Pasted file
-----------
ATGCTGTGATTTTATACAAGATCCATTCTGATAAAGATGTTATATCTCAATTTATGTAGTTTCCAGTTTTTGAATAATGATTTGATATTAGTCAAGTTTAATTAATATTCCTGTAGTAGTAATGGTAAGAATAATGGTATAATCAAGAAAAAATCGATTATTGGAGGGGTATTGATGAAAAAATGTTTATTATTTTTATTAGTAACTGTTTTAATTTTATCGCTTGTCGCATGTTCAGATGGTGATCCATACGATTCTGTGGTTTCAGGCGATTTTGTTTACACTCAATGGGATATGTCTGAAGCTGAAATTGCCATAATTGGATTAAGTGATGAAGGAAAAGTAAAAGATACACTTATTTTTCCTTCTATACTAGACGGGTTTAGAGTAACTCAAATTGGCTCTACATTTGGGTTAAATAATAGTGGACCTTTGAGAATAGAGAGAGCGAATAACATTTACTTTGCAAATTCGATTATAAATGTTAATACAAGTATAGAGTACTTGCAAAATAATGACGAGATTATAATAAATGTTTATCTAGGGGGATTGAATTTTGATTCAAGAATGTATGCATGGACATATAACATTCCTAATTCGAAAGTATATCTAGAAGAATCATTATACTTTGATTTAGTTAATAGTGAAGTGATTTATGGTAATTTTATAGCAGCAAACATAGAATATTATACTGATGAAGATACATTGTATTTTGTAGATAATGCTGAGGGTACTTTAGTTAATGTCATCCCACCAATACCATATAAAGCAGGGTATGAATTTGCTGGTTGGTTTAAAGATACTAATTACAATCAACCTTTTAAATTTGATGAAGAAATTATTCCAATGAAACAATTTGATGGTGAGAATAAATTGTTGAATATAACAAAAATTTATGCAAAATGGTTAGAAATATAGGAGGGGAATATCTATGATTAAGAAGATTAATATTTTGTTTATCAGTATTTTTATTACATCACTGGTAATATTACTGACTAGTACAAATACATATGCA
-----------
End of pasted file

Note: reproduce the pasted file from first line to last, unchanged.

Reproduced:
ATGCTGTGATTTTATACAAGATCCATTCTGATAAAGATGTTATATCTCAATTTATGTAGTTTCCAGTTTTTGAATAATGATTTGATATTAGTCAAGTTTAATTAATATTCCTGTAGTAGTAATGGTAAGAATAATGGTATAATCAAGAAAAAATCGATTATTGGAGGGGTATTGATGAAAAAATGTTTATTATTTTTATTAGTAACTGTTTTAATTTTATCGCTTGTCGCATGTTCAGATGGTGATCCATACGATTCTGTGGTTTCAGGCGATTTTGTTTACACTCAATGGGATATGTCTGAAGCTGAAATTGCCATAATTGGATTAAGTGATGAAGGAAAAGTAAAAGATACACTTATTTTTCCTTCTATACTAGACGGGTTTAGAGTAACTCAAATTGGCTCTACATTTGGGTTAAATAATAGTGGACCTTTGAGAATAGAGAGAGCGAATAACATTTACTTTGCAAATTCGATTATAAATGTTAATACAAGTATAGAGTACTTGCAAAATAATGACGAGATTATAATAAATGTTTATCTAGGGGGATTGAATTTTGATTCAAGAATGTATGCATGGACATATAACATTCCTAATTCGAAAGTATATCTAGAAGAATCATTATACTTTGATTTAGTTAATAGTGAAGTGATTTATGGTAATTTTATAGCAGCAAACATAGAATATTATACTGATGAAGATACATTGTATTTTGTAGATAATGCTGAGGGTACTTTAGTTAATGTCATCCCACCAATACCATATAAAGCAGGGTATGAATTTGCTGGTTGGTTTAAAGATACTAATTACAATCAACCTTTTAAATTTGATGAAGAAATTATTCCAATGAAACAATTTGATGGTGAGAATAAATTGTTGAATATAACAAAAATTTATGCAAAATGGTTAGAAATATAGGAGGGGAATATCTATGATTAAGAAGATTAATATTTTGTTTATCAGTATTTTTATTACATCACTGGTAATATTACTGACTAGTACAAATACATATGCA